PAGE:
Of Hermes and a Golden King

As I dally with the thoughts of Alónnisos and Greece, I often skim over information on the old gods. Whilst pensively considering the stage of my training this week, I came across Hermes and he immediately became one of my favourites. He was the messenger of the gods (renamed Mercury by the Romans), a divine trickster who rather liked protecting people from the meddling proclivities of his realm and was also viewed as the protector and patron of roads and travellers.

In my own metaphor, the Reaper Man pursues me. To quote Chris Lashelle, “The Devil keeps chasing me, And I keep pushing through this pain, He tempts me to lie down and die, Putting an end to my struggling mind…” How apt that has seemed to me through these dark winter days. I need a guardian of my road to Alónnisos. Yet, as with most Greek mythology, Hermes could also be the conductor of souls to the afterlife! So, perhaps I will forego his assistance for the now.

Yet myth is most often begotten in wondrous reality, and such was my uplifting by of the King of Birds some eight miles into a 12 mile run last weekend. I had trotted happily along undulating roads over the South Downs on a cold, clear afternoon, but as a skimming of cloud turned the world a winter monochrome my spirit dropped. I plodded along the flatland lane, hemmed in by deep drainage ditches, looking across stripped, wet arable fields. Then, to my left, down in charcoal sketched blackthorn branches and dead reeds a tiny supernova of colour flashed. Golden – so yellow in the gloom, that my heart missed a beat. A goldcrest was seeking out enough mites and midges to keep its tiny life afire through the night. It looked well, even if need had pushed it to hunt in a stunted thorn over chilly water. The final miles were easy – if this green and gold kinglet could survive out here, I could run home.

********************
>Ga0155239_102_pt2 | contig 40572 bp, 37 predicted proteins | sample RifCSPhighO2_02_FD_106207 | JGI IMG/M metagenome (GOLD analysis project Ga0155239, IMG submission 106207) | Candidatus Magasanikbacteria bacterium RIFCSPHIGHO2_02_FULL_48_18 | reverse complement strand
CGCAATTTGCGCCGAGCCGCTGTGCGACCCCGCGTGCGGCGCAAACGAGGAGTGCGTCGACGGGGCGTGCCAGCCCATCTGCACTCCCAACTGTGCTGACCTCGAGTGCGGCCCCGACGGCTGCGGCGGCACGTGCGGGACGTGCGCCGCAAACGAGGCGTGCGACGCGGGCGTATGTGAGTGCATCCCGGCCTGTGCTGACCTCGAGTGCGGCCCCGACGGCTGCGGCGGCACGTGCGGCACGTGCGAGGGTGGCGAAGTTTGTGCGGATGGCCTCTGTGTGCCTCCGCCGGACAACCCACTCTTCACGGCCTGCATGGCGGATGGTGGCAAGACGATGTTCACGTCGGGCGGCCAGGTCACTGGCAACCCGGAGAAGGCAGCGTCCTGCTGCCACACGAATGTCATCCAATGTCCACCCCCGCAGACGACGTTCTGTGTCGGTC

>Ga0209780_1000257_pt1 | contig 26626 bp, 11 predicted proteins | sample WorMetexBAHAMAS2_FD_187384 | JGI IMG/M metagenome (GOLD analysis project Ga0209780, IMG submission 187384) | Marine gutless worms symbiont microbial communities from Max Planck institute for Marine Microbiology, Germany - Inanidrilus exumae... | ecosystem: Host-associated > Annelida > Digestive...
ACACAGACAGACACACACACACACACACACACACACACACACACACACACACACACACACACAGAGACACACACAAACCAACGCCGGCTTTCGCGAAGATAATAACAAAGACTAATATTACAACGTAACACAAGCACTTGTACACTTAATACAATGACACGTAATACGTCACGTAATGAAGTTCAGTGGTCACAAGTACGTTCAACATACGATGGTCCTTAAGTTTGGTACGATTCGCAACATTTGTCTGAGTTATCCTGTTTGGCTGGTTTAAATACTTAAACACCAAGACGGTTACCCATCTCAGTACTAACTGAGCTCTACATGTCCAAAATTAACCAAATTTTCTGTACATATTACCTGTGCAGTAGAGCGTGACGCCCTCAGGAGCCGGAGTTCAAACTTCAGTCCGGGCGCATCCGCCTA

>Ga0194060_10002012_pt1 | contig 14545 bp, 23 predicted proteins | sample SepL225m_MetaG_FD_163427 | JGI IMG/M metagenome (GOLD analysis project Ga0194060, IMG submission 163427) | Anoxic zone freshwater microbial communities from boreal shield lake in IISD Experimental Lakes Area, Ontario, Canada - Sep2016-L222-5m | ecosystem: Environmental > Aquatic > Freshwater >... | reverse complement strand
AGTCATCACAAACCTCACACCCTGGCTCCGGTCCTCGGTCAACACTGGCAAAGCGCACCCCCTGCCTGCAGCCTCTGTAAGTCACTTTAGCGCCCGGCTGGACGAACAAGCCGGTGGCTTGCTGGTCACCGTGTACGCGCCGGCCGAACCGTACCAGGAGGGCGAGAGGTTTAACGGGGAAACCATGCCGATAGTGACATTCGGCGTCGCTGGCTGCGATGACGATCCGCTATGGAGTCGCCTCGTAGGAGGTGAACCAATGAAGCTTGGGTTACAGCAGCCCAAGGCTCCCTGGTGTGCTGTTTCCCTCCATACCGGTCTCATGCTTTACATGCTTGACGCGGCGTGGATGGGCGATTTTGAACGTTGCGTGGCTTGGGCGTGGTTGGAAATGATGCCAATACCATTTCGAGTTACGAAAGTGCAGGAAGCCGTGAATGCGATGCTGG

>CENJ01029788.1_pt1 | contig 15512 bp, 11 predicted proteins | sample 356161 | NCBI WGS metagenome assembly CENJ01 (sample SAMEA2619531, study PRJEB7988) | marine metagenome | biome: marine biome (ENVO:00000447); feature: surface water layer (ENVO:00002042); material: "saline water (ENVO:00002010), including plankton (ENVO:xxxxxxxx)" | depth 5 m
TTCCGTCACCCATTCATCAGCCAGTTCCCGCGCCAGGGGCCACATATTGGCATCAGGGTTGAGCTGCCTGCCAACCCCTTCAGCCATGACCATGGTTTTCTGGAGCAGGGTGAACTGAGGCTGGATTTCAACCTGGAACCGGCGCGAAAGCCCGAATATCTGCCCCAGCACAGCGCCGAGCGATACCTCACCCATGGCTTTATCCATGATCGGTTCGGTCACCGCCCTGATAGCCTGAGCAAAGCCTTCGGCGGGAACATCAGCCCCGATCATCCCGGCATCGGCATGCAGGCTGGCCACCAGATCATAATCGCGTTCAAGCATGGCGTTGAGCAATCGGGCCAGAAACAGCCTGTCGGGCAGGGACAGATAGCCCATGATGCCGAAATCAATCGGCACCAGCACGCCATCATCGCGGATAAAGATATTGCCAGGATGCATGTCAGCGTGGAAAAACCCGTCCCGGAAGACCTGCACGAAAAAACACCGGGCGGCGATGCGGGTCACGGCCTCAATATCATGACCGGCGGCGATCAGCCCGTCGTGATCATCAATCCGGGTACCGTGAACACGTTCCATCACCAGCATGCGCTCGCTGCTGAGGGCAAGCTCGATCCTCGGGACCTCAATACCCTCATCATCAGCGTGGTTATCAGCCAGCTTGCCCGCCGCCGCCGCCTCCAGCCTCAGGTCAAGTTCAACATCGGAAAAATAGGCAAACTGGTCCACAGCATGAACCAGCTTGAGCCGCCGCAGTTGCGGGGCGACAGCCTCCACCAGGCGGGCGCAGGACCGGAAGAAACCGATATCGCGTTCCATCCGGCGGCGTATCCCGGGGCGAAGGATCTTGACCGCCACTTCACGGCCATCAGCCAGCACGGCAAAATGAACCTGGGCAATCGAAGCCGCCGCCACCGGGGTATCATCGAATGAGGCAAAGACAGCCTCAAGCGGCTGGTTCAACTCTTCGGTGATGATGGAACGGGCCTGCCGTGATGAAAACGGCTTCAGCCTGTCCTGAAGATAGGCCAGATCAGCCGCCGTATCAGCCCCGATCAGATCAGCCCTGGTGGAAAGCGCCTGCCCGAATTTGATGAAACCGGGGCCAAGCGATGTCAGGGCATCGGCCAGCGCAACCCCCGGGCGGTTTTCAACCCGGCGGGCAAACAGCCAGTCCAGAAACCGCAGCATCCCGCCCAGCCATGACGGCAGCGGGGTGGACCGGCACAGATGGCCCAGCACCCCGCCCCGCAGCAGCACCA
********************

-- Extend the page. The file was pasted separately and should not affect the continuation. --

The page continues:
This kinglet, the name of a small group of Old World Warblers, Regulidae in Latin, is our joint smallest bird along with the firecrest. There are several stories in folklore about the wren becoming King of the Birds as it hitched a ride on the eagle’s back, and once the eagle tired, flew a little higher to claim its crown by flying highest of all. However, back in the day, many of these little leaf warblers were known as ‘willow wrens’, so I have always thought the goldcrest to be the king, after all it has the golden crown. To support my case, its Latin name Regulus regulus is a diminutive of rex, a king.


The lesson for me is that metaphors, myths and metaphysics look fine in print – abstract, with little substance in the real world. Reality is my constant companion as I run towards my 34,000th mile. Every now and then, my train of thought gives way to a flash of gold in the undergrowth as the little kinglet shows his crown and my life is fuller for it.

With that in my minds eye, Sol sank in the west as I completed my run, painting the clouds golden. Two sleeping kings were out there as I got into my warm home. Both will warm my days as long as I keep on running. What more could a chap ask for?

Thanks to photographer Dorian Mason for the use of his work.